Furthermore, despite the fact that I grew up in the dark winters of Alaska, my body and mind function a trillion times better with exposure to sunlight. (I think I may be part plant.) I want to live where there is more sun, more of the year- for the sake of my health and well-being and in turn, the well-being of my family.

Whenever we’ve discussed moving outside of Alaska, the sticking point has always been the same: a sweet little girl named Nixin.

Nixin is a delightful, intelligent, good-natured human. When I first met her, she was a chubby, hilarious, sweet, almost-two-year-old. At this moment, the slender 9-year-old is bouncing around the house with long legs sticking out from her pajama t-shirt.

Rodney shares equal custody with Nixin’s biological mother. As far as these less-than-ideal situations go, things work out pretty well; Nixin seems incredibly unperturbed by her dealt hand of a split family and we manage fairly good communication between our families. Yet, the custody arrangement has always made our dream of an out-of-state move seem out of the question.

Alaska is far removed from any other state and requires one to fly (or drive for several long days), just to get to any other part of the USA. Seriously- a whole other country sits in between!¬†To get from¬†Anchorage¬†to Seattle (the nearest big city in the “Lower 48”), one must drive¬†¬†2,250 miles (3,620 km). That is the same as driving from Chicago to San Francisco, with enough miles left over to continue down the coast a couple of hours to Monterey. The feasibility of equal custody with one family in Alaska and the other outside seemed … mmmm, NOT feasible.¬†Especially if Nixin were to remain in the public school system.

However, Rodney and I had reached a point that we could no longer imagine remaining in Alaska until Nixin graduates from high school. (Did I mention that I’m part plant and NEED MORE SUNSHINE?!) We decided to broach the subject with Nixin’s biological mom as a “what if?” We said that someday we’d like to move outside of Alaska … what would we do with the custody agreement then? Much to our surprise, we weren’t the only family with dreams to move.

Nixin’s biological mom had been wanting to move out of Alaska, but like us, thought that it wasn’t feasible. All of a sudden the conversation turned to a discussion about how homeschool would allow for both families to move to wherever they’d like and still allow equal custody of the sweet girl who has little choice in the matter.

Fast forward several months and plans were rounding out. Nixin’s other family decided to move to Washington State to be closer to family, and after some contemplation, we decided to spend a year or so “slow traveling.” ¬†We started to homeschool Nixin in preparation for the planned big changes. Now we have about 6 months of homeschool experience under our belts, our personal belongings and real estate are finding new owners, and we’ve got plane tickets out of the country.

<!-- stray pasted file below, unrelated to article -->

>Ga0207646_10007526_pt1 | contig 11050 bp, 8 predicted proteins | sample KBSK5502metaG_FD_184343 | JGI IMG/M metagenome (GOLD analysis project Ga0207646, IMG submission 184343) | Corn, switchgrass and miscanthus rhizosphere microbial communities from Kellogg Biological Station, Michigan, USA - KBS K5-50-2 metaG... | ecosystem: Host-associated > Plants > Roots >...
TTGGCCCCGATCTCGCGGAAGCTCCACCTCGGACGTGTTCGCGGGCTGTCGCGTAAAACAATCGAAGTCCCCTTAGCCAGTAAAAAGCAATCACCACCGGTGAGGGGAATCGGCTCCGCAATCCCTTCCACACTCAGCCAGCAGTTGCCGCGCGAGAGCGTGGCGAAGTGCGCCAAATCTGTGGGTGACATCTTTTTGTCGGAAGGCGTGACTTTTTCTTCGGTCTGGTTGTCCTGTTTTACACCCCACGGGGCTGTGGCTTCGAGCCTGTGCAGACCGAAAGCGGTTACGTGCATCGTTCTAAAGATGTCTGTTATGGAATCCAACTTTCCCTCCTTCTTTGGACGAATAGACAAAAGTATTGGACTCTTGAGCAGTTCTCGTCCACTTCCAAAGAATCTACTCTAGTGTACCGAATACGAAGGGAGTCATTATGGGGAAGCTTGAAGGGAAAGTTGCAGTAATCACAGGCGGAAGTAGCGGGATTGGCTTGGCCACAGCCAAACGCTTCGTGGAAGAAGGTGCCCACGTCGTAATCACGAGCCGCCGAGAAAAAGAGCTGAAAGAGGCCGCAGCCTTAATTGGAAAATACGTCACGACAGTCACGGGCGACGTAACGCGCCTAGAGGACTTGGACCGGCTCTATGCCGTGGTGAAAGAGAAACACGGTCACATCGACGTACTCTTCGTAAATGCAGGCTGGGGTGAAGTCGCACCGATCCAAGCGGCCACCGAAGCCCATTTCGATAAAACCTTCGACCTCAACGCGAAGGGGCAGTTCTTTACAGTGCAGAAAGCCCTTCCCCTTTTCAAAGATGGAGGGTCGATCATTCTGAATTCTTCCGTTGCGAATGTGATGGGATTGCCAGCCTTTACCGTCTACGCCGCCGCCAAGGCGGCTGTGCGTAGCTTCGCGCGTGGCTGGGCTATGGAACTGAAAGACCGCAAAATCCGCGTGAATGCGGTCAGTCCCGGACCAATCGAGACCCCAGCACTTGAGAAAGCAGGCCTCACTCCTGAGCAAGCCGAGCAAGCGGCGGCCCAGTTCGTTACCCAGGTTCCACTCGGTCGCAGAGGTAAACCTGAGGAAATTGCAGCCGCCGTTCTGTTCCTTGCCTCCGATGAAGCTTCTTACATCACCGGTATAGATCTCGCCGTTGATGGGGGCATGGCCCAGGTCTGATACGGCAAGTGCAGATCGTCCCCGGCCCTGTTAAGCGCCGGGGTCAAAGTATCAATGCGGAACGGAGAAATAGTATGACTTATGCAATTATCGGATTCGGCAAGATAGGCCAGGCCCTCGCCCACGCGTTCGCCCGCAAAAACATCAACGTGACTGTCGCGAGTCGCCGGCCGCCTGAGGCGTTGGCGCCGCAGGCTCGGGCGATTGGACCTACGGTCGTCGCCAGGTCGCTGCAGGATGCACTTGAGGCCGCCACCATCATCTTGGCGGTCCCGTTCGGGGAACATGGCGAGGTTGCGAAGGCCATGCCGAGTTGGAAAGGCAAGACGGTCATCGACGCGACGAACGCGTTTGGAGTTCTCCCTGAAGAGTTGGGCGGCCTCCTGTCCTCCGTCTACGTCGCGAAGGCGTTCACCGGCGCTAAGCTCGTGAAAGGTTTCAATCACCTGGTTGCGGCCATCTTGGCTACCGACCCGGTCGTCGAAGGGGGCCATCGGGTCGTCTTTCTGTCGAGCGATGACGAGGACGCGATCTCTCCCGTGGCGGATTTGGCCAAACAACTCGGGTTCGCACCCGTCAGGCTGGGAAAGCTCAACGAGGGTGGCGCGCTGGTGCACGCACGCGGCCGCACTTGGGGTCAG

As I finish up¬†this post, we’re 105 days from leaving Alaska, and Nixin’s other family is currently trucking their belongings down the Alcan highway towards Washington State- they actually took the plunge before we did!

What if we had never broached the subject? The response we received was beyond our imagination and turned the tide of our life towards realizing our dreams sooner than expected. Don’t hold back for fear of how others will receive you¬†or what response you might get- who cares what they think! Besides, ¬†your perceived stumbling blocks may actually be your stepping stones.

Lighter, freer … and living with my parents

I’m sitting in my comfy pajamas as the gray sky outside the window slowly lightens; my sweatshirt cozily hooding my head, and a wool blanket tucked around my legs. My mom is to my left enjoying her coffee, snuggled in her fuzzy bathrobe. Rodney sits to my right, equally cozy in front of the glittering Christmas tree. Nixin is just out of view, snapping together her advent puzzle. We moved in with my parents a couple weeks ago.

This is the third Christmas in a row that my small family (Rodney, Nixin, and I) will be living with my parents in their large home. Many people hear this and think that it’s a situation we resorted to, rather than created. It’s funny to me that the first impression that people have to this news is usually the polar opposite to how we perceive the situation. We don’t have to live with my parents, we choose to and actually very much enjoy it. We have also joined households in the past for economic and familial benefits with no clear goal or target in our sights. This most recent joining of the households, however, has a very different feel to it. This time, an enticing target rests on the horizon and there is an almost imperceptible current subtly pulling us towards an incredible and life-changing adventure. And every day I feel the pace of the current gently increasing.